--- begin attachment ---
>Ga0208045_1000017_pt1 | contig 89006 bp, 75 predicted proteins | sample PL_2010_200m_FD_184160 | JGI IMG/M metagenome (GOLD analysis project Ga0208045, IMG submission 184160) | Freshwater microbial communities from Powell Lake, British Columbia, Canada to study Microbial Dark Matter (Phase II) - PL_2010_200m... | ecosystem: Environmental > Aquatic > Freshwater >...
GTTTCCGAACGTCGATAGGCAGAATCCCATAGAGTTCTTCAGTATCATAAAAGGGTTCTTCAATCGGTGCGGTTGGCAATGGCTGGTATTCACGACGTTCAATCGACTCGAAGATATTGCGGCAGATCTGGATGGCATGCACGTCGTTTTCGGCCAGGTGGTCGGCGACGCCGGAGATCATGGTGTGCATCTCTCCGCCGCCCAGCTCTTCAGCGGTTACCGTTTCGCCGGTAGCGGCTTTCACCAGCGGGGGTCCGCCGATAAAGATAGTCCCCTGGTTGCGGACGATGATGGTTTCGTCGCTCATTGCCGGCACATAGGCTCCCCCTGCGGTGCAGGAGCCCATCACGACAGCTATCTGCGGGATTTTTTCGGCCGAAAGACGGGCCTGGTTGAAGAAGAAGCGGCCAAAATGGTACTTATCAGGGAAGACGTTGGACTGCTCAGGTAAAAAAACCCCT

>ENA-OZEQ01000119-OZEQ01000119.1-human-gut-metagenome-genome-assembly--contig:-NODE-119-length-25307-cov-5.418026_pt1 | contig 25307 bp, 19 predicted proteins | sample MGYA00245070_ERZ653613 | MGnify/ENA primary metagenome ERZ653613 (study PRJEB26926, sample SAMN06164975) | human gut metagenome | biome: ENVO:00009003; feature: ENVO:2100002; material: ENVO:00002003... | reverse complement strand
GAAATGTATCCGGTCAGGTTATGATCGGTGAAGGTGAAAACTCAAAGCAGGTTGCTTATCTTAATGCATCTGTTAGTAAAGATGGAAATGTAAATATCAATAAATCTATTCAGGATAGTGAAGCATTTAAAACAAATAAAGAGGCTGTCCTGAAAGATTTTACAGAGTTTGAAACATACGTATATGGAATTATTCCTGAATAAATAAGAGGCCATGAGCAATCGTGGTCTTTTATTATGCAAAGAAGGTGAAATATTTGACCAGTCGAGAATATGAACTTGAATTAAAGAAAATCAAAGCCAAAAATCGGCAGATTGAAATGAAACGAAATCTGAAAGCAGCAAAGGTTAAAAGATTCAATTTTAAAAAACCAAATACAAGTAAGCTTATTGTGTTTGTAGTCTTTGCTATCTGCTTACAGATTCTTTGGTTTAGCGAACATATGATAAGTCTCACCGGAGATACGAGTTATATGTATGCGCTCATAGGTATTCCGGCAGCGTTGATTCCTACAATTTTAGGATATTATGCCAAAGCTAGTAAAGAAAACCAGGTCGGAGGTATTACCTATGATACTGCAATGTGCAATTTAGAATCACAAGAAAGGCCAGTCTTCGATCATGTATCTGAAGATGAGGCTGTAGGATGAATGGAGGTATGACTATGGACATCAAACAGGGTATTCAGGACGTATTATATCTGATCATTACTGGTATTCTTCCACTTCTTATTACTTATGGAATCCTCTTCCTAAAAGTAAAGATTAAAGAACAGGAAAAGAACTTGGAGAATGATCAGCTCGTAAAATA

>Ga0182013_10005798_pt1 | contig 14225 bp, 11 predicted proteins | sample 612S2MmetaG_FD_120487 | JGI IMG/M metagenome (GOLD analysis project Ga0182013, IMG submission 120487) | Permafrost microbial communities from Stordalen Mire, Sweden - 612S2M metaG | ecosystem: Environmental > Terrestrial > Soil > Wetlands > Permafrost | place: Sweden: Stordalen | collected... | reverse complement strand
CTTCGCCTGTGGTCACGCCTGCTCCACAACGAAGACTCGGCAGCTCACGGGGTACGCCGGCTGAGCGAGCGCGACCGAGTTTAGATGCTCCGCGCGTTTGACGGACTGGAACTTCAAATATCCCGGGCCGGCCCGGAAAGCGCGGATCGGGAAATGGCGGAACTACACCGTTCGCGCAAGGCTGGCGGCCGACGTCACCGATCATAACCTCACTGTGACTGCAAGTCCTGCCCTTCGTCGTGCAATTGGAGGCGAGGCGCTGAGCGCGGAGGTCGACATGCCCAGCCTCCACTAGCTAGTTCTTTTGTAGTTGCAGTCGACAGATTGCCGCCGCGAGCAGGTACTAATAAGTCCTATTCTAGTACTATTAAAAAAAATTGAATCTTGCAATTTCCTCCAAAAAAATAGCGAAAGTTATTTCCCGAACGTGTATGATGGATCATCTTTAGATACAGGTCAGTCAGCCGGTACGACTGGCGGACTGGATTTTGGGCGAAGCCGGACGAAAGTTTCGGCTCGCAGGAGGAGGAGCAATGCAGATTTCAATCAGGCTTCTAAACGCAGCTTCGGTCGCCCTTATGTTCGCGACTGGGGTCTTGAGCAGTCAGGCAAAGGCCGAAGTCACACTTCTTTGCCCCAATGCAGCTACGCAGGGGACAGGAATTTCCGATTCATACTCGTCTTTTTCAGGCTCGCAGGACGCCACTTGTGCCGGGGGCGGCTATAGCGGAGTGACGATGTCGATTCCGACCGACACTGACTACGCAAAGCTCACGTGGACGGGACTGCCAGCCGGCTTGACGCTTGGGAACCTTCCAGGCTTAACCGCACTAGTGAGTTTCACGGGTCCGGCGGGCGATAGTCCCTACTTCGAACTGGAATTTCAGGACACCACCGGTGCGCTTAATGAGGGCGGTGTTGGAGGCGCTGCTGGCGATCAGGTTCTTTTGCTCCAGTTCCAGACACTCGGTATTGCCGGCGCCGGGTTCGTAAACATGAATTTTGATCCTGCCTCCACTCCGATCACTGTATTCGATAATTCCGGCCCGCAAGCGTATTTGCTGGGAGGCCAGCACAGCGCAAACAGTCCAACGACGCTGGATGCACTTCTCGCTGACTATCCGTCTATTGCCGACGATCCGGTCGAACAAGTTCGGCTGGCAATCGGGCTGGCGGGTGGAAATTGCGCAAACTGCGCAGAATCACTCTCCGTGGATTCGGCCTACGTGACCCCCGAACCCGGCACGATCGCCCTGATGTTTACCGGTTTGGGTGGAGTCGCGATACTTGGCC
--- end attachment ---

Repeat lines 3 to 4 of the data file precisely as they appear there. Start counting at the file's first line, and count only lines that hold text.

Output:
>ENA-OZEQ01000119-OZEQ01000119.1-human-gut-metagenome-genome-assembly--contig:-NODE-119-length-25307-cov-5.418026_pt1 | contig 25307 bp, 19 predicted proteins | sample MGYA00245070_ERZ653613 | MGnify/ENA primary metagenome ERZ653613 (study PRJEB26926, sample SAMN06164975) | human gut metagenome | biome: ENVO:00009003; feature: ENVO:2100002; material: ENVO:00002003... | reverse complement strand
GAAATGTATCCGGTCAGGTTATGATCGGTGAAGGTGAAAACTCAAAGCAGGTTGCTTATCTTAATGCATCTGTTAGTAAAGATGGAAATGTAAATATCAATAAATCTATTCAGGATAGTGAAGCATTTAAAACAAATAAAGAGGCTGTCCTGAAAGATTTTACAGAGTTTGAAACATACGTATATGGAATTATTCCTGAATAAATAAGAGGCCATGAGCAATCGTGGTCTTTTATTATGCAAAGAAGGTGAAATATTTGACCAGTCGAGAATATGAACTTGAATTAAAGAAAATCAAAGCCAAAAATCGGCAGATTGAAATGAAACGAAATCTGAAAGCAGCAAAGGTTAAAAGATTCAATTTTAAAAAACCAAATACAAGTAAGCTTATTGTGTTTGTAGTCTTTGCTATCTGCTTACAGATTCTTTGGTTTAGCGAACATATGATAAGTCTCACCGGAGATACGAGTTATATGTATGCGCTCATAGGTATTCCGGCAGCGTTGATTCCTACAATTTTAGGATATTATGCCAAAGCTAGTAAAGAAAACCAGGTCGGAGGTATTACCTATGATACTGCAATGTGCAATTTAGAATCACAAGAAAGGCCAGTCTTCGATCATGTATCTGAAGATGAGGCTGTAGGATGAATGGAGGTATGACTATGGACATCAAACAGGGTATTCAGGACGTATTATATCTGATCATTACTGGTATTCTTCCACTTCTTATTACTTATGGAATCCTCTTCCTAAAAGTAAAGATTAAAGAACAGGAAAAGAACTTGGAGAATGATCAGCTCGTAAAATA